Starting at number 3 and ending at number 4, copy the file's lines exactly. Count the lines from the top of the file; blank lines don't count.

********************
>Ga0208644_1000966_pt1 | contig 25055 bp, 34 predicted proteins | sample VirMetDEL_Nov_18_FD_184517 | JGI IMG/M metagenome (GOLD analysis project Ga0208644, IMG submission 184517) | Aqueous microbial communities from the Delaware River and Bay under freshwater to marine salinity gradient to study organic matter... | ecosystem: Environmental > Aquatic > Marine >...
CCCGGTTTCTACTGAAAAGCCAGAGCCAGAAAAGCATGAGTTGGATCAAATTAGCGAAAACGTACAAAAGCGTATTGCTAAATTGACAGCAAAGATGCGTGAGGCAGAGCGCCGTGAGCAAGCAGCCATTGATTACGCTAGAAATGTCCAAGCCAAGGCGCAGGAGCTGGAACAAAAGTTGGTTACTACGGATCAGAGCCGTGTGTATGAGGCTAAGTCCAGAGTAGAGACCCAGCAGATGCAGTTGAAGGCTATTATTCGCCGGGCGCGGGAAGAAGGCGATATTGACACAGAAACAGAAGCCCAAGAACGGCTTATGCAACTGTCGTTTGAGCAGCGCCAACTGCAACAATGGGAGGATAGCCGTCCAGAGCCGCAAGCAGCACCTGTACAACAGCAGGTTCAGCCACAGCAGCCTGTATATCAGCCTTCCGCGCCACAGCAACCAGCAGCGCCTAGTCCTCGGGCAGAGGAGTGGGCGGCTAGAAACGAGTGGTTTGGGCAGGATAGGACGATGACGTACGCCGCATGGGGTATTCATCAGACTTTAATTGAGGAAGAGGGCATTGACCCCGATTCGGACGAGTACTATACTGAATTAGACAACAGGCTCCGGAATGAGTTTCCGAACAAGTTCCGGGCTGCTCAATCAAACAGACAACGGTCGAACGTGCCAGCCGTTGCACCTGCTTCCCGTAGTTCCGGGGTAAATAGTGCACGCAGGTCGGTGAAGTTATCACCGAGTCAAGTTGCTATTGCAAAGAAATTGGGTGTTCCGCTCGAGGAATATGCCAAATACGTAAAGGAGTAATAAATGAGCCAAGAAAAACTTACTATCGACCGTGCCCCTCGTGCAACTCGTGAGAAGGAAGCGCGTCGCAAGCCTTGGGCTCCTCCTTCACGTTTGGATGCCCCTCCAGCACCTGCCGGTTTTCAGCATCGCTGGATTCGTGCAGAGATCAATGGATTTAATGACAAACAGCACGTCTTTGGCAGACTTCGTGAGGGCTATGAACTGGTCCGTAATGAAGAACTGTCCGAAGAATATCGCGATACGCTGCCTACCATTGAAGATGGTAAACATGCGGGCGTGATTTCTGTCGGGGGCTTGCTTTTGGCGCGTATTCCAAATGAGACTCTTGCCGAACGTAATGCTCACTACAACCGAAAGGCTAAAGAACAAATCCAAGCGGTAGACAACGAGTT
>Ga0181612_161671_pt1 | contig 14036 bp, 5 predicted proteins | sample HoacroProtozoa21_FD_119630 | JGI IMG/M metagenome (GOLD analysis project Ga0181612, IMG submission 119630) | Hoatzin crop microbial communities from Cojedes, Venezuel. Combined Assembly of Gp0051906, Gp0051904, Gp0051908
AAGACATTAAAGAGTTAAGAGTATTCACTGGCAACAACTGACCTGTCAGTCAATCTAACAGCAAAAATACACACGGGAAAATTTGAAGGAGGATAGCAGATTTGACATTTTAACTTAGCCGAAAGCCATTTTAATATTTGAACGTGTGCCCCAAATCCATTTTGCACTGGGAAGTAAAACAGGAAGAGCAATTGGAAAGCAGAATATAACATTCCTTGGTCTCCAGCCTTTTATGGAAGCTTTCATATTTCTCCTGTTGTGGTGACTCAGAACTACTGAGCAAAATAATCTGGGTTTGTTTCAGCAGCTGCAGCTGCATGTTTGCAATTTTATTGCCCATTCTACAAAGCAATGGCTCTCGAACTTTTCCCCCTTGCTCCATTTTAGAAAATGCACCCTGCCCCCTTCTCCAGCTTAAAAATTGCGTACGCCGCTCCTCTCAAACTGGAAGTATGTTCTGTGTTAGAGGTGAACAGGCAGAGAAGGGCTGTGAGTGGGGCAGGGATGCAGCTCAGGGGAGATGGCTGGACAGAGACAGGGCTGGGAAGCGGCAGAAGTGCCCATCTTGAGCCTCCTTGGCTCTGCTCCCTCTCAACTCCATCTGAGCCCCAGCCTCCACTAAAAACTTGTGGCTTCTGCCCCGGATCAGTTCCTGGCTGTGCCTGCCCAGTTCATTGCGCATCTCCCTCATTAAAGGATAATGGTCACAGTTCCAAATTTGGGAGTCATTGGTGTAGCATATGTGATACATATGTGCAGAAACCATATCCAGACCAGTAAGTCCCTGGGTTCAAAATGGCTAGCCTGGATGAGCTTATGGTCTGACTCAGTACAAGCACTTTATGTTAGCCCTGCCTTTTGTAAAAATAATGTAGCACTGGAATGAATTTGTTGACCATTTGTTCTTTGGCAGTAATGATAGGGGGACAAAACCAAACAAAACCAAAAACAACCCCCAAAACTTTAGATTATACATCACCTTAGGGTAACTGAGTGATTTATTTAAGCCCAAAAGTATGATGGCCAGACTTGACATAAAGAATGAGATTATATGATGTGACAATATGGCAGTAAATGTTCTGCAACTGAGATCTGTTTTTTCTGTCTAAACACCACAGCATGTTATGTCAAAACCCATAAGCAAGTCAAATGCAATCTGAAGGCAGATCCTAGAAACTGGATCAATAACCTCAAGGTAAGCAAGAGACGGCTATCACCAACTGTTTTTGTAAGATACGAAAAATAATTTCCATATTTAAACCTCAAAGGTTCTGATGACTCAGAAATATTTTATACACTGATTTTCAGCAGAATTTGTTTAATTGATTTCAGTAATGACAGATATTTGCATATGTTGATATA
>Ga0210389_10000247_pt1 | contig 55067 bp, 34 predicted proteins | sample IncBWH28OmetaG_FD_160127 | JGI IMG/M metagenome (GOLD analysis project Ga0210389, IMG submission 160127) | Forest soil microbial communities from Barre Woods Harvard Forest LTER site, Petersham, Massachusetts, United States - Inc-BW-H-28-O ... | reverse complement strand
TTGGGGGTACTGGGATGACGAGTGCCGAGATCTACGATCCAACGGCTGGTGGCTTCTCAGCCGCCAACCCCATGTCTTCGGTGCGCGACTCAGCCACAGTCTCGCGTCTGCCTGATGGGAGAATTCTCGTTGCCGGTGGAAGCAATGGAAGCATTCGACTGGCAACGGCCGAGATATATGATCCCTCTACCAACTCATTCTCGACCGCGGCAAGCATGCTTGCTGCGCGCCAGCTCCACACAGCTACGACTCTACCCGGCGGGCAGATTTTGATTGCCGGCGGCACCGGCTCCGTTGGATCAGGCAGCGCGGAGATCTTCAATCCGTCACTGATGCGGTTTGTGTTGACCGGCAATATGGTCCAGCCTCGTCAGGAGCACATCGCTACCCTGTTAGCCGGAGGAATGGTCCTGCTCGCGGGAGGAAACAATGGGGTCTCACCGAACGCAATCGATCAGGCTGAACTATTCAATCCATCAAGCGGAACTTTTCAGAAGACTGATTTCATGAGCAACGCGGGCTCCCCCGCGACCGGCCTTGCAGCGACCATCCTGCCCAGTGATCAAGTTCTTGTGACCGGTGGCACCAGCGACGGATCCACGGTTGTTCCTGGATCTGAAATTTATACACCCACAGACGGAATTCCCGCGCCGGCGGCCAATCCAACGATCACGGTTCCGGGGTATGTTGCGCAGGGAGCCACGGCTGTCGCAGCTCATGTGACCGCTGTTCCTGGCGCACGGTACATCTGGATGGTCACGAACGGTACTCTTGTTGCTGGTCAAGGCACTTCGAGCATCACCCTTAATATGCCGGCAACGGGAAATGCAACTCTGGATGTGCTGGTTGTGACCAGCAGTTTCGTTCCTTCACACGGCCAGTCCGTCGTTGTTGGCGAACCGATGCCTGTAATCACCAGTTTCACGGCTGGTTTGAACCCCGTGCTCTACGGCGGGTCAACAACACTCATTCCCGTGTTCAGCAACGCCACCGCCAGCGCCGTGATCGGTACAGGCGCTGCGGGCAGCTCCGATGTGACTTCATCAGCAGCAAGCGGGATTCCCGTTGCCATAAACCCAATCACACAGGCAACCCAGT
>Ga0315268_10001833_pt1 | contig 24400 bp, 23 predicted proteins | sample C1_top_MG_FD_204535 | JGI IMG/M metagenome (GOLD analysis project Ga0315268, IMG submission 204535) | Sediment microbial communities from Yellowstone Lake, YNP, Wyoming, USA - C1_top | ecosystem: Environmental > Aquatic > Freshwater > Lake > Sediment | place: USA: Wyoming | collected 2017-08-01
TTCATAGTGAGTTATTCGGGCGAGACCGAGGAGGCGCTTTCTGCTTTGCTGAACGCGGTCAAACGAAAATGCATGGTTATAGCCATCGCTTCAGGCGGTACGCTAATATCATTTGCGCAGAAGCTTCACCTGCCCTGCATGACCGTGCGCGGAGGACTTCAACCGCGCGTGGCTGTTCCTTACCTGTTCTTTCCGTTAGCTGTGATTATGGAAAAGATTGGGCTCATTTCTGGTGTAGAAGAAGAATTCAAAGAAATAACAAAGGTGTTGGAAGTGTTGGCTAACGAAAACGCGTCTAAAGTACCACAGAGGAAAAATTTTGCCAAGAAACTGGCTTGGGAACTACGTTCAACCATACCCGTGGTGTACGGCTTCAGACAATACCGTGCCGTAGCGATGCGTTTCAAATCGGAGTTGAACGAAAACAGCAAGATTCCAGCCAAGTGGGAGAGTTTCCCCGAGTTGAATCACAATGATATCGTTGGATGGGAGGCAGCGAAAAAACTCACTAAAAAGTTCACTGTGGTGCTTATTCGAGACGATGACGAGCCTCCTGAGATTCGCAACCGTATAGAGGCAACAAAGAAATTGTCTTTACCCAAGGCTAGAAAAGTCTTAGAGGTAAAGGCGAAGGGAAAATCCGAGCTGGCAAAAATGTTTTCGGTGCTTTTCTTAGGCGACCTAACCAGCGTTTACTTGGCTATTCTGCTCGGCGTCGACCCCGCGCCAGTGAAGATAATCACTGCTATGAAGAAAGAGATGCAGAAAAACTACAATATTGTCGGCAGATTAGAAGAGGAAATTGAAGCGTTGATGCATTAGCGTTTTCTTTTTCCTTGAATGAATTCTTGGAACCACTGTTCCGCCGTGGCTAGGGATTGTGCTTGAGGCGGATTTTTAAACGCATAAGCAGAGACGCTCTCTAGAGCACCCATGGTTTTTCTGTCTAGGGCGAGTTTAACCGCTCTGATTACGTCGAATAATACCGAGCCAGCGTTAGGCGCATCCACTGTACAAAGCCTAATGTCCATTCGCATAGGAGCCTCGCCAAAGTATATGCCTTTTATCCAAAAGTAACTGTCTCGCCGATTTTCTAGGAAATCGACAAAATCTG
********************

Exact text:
>Ga0181612_161671_pt1 | contig 14036 bp, 5 predicted proteins | sample HoacroProtozoa21_FD_119630 | JGI IMG/M metagenome (GOLD analysis project Ga0181612, IMG submission 119630) | Hoatzin crop microbial communities from Cojedes, Venezuel. Combined Assembly of Gp0051906, Gp0051904, Gp0051908
AAGACATTAAAGAGTTAAGAGTATTCACTGGCAACAACTGACCTGTCAGTCAATCTAACAGCAAAAATACACACGGGAAAATTTGAAGGAGGATAGCAGATTTGACATTTTAACTTAGCCGAAAGCCATTTTAATATTTGAACGTGTGCCCCAAATCCATTTTGCACTGGGAAGTAAAACAGGAAGAGCAATTGGAAAGCAGAATATAACATTCCTTGGTCTCCAGCCTTTTATGGAAGCTTTCATATTTCTCCTGTTGTGGTGACTCAGAACTACTGAGCAAAATAATCTGGGTTTGTTTCAGCAGCTGCAGCTGCATGTTTGCAATTTTATTGCCCATTCTACAAAGCAATGGCTCTCGAACTTTTCCCCCTTGCTCCATTTTAGAAAATGCACCCTGCCCCCTTCTCCAGCTTAAAAATTGCGTACGCCGCTCCTCTCAAACTGGAAGTATGTTCTGTGTTAGAGGTGAACAGGCAGAGAAGGGCTGTGAGTGGGGCAGGGATGCAGCTCAGGGGAGATGGCTGGACAGAGACAGGGCTGGGAAGCGGCAGAAGTGCCCATCTTGAGCCTCCTTGGCTCTGCTCCCTCTCAACTCCATCTGAGCCCCAGCCTCCACTAAAAACTTGTGGCTTCTGCCCCGGATCAGTTCCTGGCTGTGCCTGCCCAGTTCATTGCGCATCTCCCTCATTAAAGGATAATGGTCACAGTTCCAAATTTGGGAGTCATTGGTGTAGCATATGTGATACATATGTGCAGAAACCATATCCAGACCAGTAAGTCCCTGGGTTCAAAATGGCTAGCCTGGATGAGCTTATGGTCTGACTCAGTACAAGCACTTTATGTTAGCCCTGCCTTTTGTAAAAATAATGTAGCACTGGAATGAATTTGTTGACCATTTGTTCTTTGGCAGTAATGATAGGGGGACAAAACCAAACAAAACCAAAAACAACCCCCAAAACTTTAGATTATACATCACCTTAGGGTAACTGAGTGATTTATTTAAGCCCAAAAGTATGATGGCCAGACTTGACATAAAGAATGAGATTATATGATGTGACAATATGGCAGTAAATGTTCTGCAACTGAGATCTGTTTTTTCTGTCTAAACACCACAGCATGTTATGTCAAAACCCATAAGCAAGTCAAATGCAATCTGAAGGCAGATCCTAGAAACTGGATCAATAACCTCAAGGTAAGCAAGAGACGGCTATCACCAACTGTTTTTGTAAGATACGAAAAATAATTTCCATATTTAAACCTCAAAGGTTCTGATGACTCAGAAATATTTTATACACTGATTTTCAGCAGAATTTGTTTAATTGATTTCAGTAATGACAGATATTTGCATATGTTGATATA